Accordingly, we intend to reduce our monthly direct debit payment, so that it only covers the cost of the fresh water that is provided to us by Southeast Water. The balance will be withheld by us, until such time that Southern Water can satisfy us that our payment has been used to treat our sewage. We have discussed the matter over the phone with Southeast Water and subsequently written to them.
Profits and bonuses should only be taken when your contractual liabilities have been met which is not currently the case.
Steven Wheeler & Emma Gibson
I refer to my recent water bill which in the explanation is split into two elements:
The first part is for South Eastern Water in the sum of £141.78. I have no dispute with you and enclose my cheque in that sum.
The second part relates to sewerage charges which you undertake to forward to Southern Water.
I have no intention of contributing to the £90 million fine recently imposed on that company for criminal activity.
Throughout the summer Southern Water has continued to send my untreated sewerage along with that of other local people directly into the sea which I use on a daily basis to swim from April to October.
I find the thought of swimming in a mixture of local sewerage and seawater totally abhorrent and not something that I should be charged for.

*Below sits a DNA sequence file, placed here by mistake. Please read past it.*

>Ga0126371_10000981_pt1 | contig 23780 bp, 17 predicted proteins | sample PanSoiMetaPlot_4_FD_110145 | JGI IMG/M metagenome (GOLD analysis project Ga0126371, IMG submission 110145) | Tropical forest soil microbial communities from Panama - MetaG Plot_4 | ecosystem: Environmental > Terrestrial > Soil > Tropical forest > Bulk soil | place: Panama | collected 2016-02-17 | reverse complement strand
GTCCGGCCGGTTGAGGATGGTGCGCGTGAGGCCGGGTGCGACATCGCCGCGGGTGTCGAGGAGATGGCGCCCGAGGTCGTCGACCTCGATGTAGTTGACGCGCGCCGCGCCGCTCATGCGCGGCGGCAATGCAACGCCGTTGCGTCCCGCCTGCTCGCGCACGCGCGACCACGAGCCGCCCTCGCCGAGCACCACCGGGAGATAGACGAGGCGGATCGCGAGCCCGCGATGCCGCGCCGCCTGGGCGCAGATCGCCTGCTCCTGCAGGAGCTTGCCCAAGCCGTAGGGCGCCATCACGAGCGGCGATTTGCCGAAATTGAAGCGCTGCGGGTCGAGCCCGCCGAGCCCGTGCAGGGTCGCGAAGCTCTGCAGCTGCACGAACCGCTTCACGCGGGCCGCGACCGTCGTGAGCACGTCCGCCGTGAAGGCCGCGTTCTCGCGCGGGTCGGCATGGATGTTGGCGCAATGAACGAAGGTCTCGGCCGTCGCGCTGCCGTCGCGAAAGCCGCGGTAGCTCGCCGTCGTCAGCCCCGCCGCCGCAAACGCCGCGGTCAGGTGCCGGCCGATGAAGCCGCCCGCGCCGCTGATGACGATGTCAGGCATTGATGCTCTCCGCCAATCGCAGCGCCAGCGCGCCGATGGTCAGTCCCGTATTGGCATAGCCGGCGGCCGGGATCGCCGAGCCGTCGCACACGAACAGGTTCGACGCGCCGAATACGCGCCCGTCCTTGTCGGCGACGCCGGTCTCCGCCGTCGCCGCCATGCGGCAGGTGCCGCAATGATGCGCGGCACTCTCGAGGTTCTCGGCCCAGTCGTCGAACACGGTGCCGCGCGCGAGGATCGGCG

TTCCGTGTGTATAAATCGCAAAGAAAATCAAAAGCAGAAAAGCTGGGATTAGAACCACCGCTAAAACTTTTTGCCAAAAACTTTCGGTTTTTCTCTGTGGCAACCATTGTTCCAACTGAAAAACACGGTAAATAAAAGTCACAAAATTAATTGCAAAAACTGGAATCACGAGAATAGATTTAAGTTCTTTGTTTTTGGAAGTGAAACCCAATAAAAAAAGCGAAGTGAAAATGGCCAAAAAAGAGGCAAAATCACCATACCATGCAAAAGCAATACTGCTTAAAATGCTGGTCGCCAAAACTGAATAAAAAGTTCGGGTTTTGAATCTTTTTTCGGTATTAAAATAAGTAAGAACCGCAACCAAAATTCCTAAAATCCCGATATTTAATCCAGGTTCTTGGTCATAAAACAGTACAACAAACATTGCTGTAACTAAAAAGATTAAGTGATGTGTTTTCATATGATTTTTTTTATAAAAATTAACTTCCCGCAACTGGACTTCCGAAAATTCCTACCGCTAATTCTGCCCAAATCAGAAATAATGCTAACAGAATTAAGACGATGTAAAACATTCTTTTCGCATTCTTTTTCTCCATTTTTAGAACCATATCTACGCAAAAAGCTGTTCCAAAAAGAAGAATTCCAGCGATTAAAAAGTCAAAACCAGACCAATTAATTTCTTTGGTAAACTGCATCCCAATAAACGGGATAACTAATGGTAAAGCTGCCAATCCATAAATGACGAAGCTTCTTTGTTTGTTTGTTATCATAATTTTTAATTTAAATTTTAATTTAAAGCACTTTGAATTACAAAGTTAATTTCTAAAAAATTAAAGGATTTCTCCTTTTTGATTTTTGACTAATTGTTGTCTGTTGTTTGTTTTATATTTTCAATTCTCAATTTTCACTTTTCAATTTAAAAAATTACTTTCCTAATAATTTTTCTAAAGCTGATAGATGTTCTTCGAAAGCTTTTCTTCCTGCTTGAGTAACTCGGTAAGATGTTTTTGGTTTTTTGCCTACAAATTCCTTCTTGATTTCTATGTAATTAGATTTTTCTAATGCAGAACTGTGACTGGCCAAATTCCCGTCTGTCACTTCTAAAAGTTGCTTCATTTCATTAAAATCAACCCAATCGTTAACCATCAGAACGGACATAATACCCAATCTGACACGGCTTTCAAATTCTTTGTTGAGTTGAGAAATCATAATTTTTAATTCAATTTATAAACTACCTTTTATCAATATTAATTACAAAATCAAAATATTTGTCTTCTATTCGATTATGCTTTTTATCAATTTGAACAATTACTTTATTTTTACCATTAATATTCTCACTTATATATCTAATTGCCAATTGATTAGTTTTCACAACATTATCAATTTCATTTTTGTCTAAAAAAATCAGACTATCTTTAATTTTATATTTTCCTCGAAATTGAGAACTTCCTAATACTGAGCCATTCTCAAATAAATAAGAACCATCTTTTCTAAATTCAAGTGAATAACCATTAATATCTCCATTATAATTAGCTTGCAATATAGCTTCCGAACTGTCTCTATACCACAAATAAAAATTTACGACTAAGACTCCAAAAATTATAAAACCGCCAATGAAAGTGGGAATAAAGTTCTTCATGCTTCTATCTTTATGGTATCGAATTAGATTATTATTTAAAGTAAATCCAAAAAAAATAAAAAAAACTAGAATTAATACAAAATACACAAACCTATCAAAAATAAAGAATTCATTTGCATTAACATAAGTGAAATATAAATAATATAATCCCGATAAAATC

If I paid someone to clear out my garage and take rubbish away to the tip but instead they fly tipped it into the countryside I would be upset. Canterbury City Council prosecutes offenders for that type of activity yet Southern Water continues to fly tip sewage into my bathing water with impunity and spending my contributions on both director’s bonus payments and shareholder dividends rather than treating sewerage which hitherto I have paid for.
Accordingly I will not be paying the £158.63 claimed by Southern Water until such time as I am satisfied that ALL my payment is being used for the intended purpose and I am compensated for the days on which I was advised not to swim in the sea.
Profits should only be taken and bonuses paid when contractual liabilities have been fulfilled. This is not currently the case.
Please pass this letter on to Southern Water.
Interview with Julie Wassmer on BBC Radio Kent about why she, and others, have withheld payment to Southern Water. At 3:25:40.
Julie Wassmer on BBC Radio Kent, talking about Bob Geldoff’s support for the boycott. Begins at 3:19:15.